If we are to “foster a confident nation of innovators” and “build Canada as a global centre of innovation,” as the government proclaimed in its innovation agenda, we must start with the foundation. Put simply, a key ingredient to our future generation’s success is missing from the majority of our K-12 (primary and secondary school) classrooms — entrepreneurial and innovation education.

We need to transform our K-12 schools’ curricula to meet the needs of our changing global economy, if we are going to wholly support the students who dream of starting their own companies. These students are our future job creators, our future economic drivers.

This problem cannot be solved by the odd speaker series or the occasional course on coding. If we truly want to compete and keep up with the changing economy and global interests, new hard and soft skills must be blended into our whole curriculum and our teaching philosophies to better prepare students for a vastly changing labour market.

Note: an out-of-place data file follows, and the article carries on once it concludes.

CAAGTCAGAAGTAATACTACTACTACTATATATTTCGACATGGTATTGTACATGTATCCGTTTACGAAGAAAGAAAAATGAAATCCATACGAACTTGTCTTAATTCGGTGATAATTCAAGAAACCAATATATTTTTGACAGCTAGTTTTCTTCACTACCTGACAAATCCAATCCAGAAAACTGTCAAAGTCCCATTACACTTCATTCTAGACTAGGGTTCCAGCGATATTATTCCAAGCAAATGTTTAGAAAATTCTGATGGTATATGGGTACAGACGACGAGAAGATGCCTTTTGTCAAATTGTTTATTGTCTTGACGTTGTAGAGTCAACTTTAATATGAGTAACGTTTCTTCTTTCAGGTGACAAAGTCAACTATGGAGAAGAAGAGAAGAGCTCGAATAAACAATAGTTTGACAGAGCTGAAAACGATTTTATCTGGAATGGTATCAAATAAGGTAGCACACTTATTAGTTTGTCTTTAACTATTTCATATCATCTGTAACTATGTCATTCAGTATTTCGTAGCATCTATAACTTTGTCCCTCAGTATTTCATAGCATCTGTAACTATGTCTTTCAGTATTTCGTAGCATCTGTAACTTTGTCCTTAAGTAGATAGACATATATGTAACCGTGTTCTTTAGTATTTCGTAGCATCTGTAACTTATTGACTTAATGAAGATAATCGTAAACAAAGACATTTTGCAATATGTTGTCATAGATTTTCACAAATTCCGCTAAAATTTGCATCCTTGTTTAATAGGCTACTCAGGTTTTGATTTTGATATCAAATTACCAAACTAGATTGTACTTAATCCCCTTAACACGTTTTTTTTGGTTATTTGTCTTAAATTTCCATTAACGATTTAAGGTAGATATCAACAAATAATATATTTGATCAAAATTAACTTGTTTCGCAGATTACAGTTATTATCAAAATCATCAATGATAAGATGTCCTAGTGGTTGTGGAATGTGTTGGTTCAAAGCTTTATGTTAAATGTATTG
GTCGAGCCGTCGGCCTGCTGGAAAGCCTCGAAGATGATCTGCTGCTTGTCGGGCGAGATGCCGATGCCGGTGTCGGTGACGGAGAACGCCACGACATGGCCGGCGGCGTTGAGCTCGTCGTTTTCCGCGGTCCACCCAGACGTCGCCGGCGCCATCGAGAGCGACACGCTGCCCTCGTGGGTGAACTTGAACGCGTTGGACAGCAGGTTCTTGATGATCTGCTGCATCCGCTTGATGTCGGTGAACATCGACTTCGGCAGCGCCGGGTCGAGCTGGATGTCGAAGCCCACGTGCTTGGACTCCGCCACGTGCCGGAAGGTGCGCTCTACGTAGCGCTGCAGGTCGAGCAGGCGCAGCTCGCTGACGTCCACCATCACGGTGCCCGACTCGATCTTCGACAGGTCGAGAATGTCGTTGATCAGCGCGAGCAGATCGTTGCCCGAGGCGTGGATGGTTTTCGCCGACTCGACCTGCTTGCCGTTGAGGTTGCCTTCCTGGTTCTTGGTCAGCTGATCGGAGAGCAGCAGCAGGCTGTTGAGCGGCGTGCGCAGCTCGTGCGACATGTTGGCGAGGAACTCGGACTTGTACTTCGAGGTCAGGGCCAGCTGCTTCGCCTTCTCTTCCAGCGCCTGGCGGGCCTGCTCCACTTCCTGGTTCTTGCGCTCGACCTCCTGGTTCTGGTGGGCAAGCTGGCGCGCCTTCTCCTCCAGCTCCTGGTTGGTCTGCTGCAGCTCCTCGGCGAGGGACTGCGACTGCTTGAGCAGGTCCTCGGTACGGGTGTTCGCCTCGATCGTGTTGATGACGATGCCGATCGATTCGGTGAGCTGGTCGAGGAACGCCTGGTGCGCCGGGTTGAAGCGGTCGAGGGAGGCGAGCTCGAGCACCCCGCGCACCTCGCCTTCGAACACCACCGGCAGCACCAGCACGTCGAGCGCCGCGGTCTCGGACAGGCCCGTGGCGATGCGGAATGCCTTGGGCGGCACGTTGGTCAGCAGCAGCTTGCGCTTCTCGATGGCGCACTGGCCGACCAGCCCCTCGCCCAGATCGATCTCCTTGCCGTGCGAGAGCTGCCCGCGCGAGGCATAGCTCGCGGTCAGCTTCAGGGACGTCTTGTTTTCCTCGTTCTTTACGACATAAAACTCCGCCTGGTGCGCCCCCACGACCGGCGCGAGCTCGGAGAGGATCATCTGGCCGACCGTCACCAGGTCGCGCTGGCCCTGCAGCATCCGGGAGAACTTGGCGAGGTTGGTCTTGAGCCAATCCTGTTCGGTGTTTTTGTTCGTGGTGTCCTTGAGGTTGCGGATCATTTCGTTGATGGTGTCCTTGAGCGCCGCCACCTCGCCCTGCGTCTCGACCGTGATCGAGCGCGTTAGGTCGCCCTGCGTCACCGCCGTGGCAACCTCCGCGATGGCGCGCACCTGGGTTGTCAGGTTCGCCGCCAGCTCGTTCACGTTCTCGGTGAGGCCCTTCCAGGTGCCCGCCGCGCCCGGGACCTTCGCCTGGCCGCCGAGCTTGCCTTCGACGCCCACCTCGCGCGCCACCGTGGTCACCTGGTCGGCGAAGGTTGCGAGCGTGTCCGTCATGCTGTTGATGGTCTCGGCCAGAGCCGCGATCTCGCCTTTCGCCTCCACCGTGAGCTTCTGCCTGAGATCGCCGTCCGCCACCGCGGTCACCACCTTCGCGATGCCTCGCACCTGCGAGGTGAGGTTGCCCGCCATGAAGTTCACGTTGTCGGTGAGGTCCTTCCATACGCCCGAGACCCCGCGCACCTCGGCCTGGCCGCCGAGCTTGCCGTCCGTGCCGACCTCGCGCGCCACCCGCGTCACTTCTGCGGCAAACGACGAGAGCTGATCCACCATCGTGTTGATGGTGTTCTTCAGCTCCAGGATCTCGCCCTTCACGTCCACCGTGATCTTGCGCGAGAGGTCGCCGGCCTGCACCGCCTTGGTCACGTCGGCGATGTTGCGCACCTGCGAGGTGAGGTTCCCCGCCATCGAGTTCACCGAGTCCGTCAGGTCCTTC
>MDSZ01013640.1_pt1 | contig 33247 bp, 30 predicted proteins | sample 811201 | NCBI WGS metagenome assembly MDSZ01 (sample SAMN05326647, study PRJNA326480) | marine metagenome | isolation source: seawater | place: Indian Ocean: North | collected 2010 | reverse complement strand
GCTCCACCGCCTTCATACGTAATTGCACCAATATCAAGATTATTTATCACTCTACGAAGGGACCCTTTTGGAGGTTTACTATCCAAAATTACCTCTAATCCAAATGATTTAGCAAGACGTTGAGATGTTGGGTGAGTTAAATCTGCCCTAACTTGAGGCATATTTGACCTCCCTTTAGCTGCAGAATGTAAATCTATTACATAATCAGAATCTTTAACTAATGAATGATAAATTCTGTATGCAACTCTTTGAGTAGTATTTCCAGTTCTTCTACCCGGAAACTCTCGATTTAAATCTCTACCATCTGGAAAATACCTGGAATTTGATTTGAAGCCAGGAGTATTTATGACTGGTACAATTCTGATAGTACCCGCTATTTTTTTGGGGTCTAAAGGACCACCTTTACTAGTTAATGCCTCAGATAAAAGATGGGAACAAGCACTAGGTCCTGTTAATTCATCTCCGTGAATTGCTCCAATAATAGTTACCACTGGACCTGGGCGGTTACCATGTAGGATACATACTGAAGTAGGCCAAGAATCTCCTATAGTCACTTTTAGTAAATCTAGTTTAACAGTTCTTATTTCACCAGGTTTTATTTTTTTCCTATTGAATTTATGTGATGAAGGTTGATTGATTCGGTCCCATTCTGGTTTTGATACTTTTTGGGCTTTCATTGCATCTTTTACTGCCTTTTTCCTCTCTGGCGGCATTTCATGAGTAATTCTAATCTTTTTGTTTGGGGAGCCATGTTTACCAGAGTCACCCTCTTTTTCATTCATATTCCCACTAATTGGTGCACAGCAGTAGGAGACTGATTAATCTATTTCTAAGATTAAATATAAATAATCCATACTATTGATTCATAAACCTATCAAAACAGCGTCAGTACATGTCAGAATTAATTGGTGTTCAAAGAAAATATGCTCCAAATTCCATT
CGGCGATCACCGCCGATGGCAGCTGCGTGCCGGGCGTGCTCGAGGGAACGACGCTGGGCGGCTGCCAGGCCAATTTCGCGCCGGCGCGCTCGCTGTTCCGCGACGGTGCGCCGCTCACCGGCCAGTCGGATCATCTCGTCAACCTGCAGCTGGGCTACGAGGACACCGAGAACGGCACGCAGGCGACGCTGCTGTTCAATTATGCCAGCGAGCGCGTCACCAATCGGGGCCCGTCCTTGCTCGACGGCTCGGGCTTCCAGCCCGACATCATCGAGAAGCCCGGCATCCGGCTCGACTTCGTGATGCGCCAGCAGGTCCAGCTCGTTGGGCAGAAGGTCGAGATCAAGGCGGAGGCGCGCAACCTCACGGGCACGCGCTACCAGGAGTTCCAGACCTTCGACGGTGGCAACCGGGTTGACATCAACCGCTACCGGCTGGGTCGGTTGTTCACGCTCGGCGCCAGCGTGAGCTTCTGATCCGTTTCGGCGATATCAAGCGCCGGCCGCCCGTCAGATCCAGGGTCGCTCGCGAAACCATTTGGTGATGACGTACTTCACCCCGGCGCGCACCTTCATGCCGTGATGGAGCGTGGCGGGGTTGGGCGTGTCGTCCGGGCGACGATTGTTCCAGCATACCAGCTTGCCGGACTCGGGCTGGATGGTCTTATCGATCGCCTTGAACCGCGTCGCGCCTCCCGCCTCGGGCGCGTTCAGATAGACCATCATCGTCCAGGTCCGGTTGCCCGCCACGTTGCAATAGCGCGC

Beyond developing critical thinking and problem-solving skills, students should gain experience in starting and managing their own businesses, experience what it is like to think ambitiously and push beyond the status quo.

Most importantly, we need youth to think of entrepreneurship as a career option long before they reach the post-secondary level.

All of this change can only start with a shift in attitude. While our neighbours south of the border have heralded their entrepreneurs as modern day heroes, our entrepreneurs remain fundamentally obscure.  A recent national study conducted by Ipsos revealed that few Canadians can name even one high profile entrepreneur. And yet, we have a rich mosaic of Canadian entrepreneurs – the penultimate expression of the lemonade stand — on Canadian soil.